Genealogy from the perspective of a member of The Church of Jesus Christ of Latter-day Saints (Mormon, LDS)

Wednesday, August 23, 2017

Harvesting vs. Planting

I think that sometimes we pay token deference to the Law of the Harvest. We find a concise statement of the Law of the Harvest in Galatians 6:7-9:
7 Be not deceived; God is not mocked: for whatsoever a man soweth, that shall he also reap. 
8 For he that soweth to his flesh shall of the flesh reap corruption; but he that soweth to the Spirit shall of the Spirit reap life everlasting. 
9 And let us not be weary in well doing: for in due season we shall reap, if we faint not.
If we have any understanding at all of the Law of the Harvest, why can we suppose that we can reap the benefits of the Family Tree in the form of "green icons" without sowing additional names through the work of research? Is family history somehow exempt from the Law of the Harvest? I think not. Apparently, there are those that somehow believe that the names in the Family Tree just grew there spontaneously and that all that is necessary to find the names of those who have been taught and accepted the Gospel in the Spirit World, is to click around and harvest these "free" names.

Let me set the record straight. None of the valid names in the Family Tree got there by magic. They are the results of hours, days, months, and years of hard work on the part of those who have dedicated a significant part of their lives to discovering the hidden records of their ancestors and recording their findings in a way that the names could be incorporated in the vast collection of names called the Family Tree. If you click on a green icon that is not there as a result of your own labor, you are benefiting from the harvest of others' labors.

As long as we are told and believe that the Family Tree is somehow an inexhaustible source of names to take to the temples, without spending the hard work necessary to find and record those names, we will be at risk from the negative consequences of the Law of the Harvest. We only benefit from the harvest by doing the work.

Family history or genealogy, whatever you wish to call it, is a complex and challenging pursuit. Is there some problem with letting those who wish to do the work know the qualifications for the work? Section 4 of the Doctrine and Covenants states:
1 Now behold, a marvelous work is about to come forth among the children of men. 
2 Therefore, O ye that embark in the service of God, see that ye serve him with all your heart, might, mind and strength, that ye may stand blameless before God at the last day.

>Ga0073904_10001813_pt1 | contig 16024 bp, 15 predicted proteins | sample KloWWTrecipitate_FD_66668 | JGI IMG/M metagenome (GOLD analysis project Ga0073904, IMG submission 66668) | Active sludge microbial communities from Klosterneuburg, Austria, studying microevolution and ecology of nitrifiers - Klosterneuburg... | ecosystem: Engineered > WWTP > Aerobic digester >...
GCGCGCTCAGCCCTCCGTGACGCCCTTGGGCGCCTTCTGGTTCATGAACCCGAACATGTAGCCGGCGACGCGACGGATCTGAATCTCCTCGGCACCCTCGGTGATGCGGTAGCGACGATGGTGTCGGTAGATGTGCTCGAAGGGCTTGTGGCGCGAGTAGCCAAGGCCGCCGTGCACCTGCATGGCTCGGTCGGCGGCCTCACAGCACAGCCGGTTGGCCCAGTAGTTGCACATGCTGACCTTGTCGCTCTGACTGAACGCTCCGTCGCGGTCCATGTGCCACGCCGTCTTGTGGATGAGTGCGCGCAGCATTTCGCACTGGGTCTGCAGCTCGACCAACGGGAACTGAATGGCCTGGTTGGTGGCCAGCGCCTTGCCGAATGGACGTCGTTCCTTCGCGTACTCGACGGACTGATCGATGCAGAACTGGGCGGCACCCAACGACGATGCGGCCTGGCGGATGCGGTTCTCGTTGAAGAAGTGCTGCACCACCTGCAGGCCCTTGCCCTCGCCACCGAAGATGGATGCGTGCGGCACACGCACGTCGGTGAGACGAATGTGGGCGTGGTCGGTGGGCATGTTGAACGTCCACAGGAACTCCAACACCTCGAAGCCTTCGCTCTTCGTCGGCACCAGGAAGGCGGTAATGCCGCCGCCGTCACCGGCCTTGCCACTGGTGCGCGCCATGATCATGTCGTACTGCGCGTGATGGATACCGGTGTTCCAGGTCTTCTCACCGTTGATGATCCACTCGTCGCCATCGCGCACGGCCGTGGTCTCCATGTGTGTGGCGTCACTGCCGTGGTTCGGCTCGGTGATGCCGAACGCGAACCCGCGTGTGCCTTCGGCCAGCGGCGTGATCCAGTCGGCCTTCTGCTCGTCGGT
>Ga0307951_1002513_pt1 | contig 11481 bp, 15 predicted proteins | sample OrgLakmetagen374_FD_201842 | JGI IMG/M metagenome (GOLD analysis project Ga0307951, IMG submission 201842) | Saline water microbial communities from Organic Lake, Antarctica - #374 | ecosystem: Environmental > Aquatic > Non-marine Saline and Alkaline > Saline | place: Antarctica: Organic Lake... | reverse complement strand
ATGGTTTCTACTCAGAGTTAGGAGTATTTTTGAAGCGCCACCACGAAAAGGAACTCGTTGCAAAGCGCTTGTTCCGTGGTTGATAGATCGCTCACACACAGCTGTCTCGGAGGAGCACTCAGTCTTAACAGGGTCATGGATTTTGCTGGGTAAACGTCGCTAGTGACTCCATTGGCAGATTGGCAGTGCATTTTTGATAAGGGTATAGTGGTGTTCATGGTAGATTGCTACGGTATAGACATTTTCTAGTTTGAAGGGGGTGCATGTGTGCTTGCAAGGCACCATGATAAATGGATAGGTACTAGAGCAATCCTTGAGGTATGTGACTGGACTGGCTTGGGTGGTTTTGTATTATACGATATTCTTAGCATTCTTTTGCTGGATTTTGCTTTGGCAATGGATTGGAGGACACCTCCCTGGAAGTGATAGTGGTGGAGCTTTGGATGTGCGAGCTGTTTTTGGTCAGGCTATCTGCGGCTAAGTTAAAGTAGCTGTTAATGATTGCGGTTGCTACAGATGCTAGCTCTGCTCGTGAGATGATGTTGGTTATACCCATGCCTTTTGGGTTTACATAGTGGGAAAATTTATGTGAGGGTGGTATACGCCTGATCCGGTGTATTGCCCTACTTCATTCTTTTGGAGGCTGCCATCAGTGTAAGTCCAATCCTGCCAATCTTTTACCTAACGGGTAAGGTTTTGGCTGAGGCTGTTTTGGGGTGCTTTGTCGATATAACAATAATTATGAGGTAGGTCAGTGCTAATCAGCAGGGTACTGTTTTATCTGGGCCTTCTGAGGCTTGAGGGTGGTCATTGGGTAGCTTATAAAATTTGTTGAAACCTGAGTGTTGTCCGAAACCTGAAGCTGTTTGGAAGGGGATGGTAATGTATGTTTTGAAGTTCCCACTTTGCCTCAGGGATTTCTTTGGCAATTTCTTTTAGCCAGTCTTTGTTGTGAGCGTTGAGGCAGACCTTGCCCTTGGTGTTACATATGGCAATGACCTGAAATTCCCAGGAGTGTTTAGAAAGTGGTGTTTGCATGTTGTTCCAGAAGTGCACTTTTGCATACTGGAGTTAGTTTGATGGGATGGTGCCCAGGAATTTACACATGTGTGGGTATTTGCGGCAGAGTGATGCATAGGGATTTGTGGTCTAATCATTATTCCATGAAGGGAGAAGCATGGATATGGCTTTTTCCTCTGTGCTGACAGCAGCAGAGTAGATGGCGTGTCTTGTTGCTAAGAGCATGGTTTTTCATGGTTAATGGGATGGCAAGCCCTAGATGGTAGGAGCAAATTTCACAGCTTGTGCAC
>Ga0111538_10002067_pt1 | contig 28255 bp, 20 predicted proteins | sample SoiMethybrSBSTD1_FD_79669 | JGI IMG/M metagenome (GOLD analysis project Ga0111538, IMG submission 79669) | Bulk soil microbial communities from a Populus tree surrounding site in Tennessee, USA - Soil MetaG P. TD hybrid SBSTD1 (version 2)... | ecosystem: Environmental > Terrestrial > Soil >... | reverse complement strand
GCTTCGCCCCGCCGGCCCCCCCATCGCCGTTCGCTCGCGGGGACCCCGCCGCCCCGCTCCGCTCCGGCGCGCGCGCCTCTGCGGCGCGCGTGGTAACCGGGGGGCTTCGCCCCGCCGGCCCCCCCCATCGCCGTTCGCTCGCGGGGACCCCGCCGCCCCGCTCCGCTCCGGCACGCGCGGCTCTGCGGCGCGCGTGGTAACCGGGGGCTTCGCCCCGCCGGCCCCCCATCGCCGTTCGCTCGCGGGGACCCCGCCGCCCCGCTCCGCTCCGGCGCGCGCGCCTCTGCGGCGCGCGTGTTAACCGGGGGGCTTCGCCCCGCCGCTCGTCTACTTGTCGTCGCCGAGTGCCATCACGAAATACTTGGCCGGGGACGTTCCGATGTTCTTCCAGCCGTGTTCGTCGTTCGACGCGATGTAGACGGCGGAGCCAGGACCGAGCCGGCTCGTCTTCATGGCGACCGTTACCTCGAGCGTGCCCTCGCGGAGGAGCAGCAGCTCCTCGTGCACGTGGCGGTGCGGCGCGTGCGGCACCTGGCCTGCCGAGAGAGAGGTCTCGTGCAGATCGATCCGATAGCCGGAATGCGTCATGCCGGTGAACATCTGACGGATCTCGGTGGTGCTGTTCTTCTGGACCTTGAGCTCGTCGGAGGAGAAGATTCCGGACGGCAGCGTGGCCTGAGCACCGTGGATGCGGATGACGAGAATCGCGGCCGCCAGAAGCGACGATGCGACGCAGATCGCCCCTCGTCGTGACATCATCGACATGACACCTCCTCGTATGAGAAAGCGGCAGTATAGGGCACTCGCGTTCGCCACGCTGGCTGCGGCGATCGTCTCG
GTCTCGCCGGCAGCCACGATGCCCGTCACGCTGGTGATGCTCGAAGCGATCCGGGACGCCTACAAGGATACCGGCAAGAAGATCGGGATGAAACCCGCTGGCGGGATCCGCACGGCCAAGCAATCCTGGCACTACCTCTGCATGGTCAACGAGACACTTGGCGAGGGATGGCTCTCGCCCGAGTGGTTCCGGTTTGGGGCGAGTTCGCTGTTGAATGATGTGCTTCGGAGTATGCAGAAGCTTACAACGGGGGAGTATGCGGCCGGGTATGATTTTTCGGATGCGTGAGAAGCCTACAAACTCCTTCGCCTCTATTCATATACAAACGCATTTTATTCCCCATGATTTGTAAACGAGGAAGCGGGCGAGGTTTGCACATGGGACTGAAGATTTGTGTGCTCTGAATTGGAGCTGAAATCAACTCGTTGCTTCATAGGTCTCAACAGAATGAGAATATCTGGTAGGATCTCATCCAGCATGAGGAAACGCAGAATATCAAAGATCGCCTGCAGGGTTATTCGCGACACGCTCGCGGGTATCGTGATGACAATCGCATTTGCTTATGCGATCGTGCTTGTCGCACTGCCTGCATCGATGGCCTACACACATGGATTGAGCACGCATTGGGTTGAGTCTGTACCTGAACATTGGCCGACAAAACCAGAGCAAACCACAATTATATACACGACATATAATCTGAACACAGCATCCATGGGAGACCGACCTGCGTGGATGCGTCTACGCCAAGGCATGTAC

3 Therefore, if ye have desires to serve God ye are called to the work; 
4 For behold the field is white already to harvest; and lo, he that thrusteth in his sickle with his might, the same layeth up in store that he perisheth not, but bringeth salvation to his soul; 
5 And faith, hope, charity and love, with an eye single to the glory of God, qualify him for the work. 
6 Remember faith, virtue, knowledge, temperance, patience, brotherly kindness, godliness, charity, humility, diligence. 
7 Ask, and ye shall receive; knock, and it shall be opened unto you. Amen.
Are we missing the "laying up in store" part of the Family Tree?

Tuesday, August 22, 2017

Can an app find a name for you to take to the temple?

The App Gallery has links to approximately twenty-two programs that rely on the accuracy of the data in your portion of the Family Tree to provide you with either temple opportunities or information about your relatives and ancestors. If these programs work as you might expect, then why is there any need to do your "genealogy" and isn't genealogical research and all that goes with it simply a waste of time?

If you have been reading my blog for any length of time, you are probably well aware that I frequently write about and provide webinars about the need to "clean up" the entries in the Family Tree. But this post is not just a repeat of the previous arguments and illustrations that I have previously used to show that nearly everyone has some errors in their portion of the Family Tree and some of us have major issues that can only be resolved by major surgery by cutting off unsupported and imaginary ancestral lines.

For this post, I decided to take three or more of the programs that purport to provide me with names using my own portion of the Family Tree and see exactly how reliable those leads really are. I am not going to mention the names or any identifying elements of the programs because that would not be fair to them and it would make it seem that I was targeting specific apps or programs. My point is simple: any program of any type that relies on the accuracy of the Family Tree will fall into the same trap.